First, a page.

World’s wealthiest gain $1 trillion in 2017 on market exuberance
New York/Princeton: The richest people on earth became $1 trillion richer in 2017, more than four times last year’s gain, as stock markets shrugged off economic, social and political divisions to reach record highs.
The 23% increase on the Bloomberg Billionaires Index, a daily ranking of the world’s 500 richest people, compares with an almost 20% increase for both the MSCI World Index and Standard & Poor’s 500 Index.
Amazon.com Inc. founder Jeff Bezos added the most in 2017, a $34,2 billion gain that knocked Microsoft Corp. co-founder Bill Gates out of his spot as the world’s richest person in October. Gates, 62, had held the spot since May 2013, and has been donating much of his fortune to charity, including a $4.6 billion pledge he made to the Bill & Melinda Gates Foundation in August. Bezos, whose net worth topped $100 billion at the end of November, currently has a net worth of $99.6 billion compared with $91.3 billion for Gates.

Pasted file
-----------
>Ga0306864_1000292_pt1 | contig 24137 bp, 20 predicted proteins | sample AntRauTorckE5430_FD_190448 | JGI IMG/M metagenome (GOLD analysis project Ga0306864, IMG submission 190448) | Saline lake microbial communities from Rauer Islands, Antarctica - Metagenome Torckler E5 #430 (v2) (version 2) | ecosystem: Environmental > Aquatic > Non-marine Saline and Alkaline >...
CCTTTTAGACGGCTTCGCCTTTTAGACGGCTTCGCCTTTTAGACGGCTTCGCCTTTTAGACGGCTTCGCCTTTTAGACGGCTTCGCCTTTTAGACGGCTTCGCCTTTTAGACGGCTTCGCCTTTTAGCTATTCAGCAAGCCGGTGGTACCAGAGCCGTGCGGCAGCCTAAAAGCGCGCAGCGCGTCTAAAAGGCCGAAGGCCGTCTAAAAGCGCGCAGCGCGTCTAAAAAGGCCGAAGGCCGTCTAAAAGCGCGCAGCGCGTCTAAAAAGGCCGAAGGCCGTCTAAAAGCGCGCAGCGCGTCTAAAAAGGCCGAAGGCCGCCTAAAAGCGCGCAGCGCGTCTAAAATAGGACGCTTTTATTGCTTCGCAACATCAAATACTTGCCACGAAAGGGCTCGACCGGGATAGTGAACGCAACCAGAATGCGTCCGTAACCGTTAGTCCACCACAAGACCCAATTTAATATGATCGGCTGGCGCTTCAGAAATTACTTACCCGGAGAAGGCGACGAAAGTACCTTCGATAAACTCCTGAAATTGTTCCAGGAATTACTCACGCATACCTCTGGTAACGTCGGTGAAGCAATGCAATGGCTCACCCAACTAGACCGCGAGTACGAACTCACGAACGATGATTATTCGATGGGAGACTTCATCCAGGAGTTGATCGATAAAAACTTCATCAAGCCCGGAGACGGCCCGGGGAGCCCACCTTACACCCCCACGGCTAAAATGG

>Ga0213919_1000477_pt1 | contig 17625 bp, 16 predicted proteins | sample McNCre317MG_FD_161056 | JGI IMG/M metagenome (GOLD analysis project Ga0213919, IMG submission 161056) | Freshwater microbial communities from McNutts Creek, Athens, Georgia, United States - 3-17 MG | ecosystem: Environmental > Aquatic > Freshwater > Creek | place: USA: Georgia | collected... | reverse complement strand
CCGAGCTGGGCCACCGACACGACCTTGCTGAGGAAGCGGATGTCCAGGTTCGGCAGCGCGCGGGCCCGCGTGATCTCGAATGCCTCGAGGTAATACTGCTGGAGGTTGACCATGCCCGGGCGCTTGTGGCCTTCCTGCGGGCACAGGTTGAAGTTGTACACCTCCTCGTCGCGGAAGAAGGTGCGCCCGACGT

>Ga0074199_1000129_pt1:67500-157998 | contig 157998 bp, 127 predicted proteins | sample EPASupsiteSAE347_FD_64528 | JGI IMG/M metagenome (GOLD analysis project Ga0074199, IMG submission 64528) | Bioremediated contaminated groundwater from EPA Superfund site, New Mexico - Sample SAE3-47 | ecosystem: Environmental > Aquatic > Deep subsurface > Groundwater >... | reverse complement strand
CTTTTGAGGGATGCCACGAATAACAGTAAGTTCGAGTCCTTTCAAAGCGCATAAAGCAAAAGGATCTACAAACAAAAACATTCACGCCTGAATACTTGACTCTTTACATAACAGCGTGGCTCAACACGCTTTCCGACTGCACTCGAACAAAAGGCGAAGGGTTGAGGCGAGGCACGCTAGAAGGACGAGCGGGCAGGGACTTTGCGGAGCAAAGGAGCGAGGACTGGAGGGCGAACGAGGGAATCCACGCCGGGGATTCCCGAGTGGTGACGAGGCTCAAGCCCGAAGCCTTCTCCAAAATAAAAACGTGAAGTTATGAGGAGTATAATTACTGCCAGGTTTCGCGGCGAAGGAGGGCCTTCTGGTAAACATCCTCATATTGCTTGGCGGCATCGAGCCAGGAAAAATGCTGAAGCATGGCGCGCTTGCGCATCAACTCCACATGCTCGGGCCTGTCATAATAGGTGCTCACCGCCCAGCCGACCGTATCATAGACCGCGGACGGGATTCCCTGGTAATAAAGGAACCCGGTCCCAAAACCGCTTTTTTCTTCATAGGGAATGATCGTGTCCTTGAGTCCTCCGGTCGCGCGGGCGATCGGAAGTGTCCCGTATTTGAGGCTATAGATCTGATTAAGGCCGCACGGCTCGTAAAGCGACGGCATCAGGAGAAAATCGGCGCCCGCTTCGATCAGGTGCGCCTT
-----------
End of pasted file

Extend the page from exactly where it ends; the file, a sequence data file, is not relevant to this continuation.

George Soros also gave away a substantial part of his fortune, revealing in October that his family office had given $18 billion to his Open Society Foundations over the past several years, dropping the billionaire investor to No. 195 on the Bloomberg ranking, with a net worth of $8 billion.
By the end of trading Tuesday, 26 December, the 500 billionaires controlled $5.3 trillion, up from $4.4 trillion on 27 December, 2016.
“It’s part of the second-most robust and second-longest bull market in history,” said Mike Ryan, chief investment officer for the Americas at UBS Wealth Management, on 18 December. “Of all the guidance we gave people over the course of this year, the most important advice was staying invested.”
With wealth surging to new highs, billionaires may quickly learn that a billion dollars doesn’t buy what it used to. The price of housing has topped $300 million, the cost of divorce has hit $1 billion and a rediscovered painting by Leonardo da Vinci sold for $450.3 million at a Christie’s auction in November, the most expensive work ever sold.
“Would you believe it?” Eli Broad, who has a $7.4 billion fortune and his own museum in Los Angeles, said after the sale. “It’s wild.” Bloomberg
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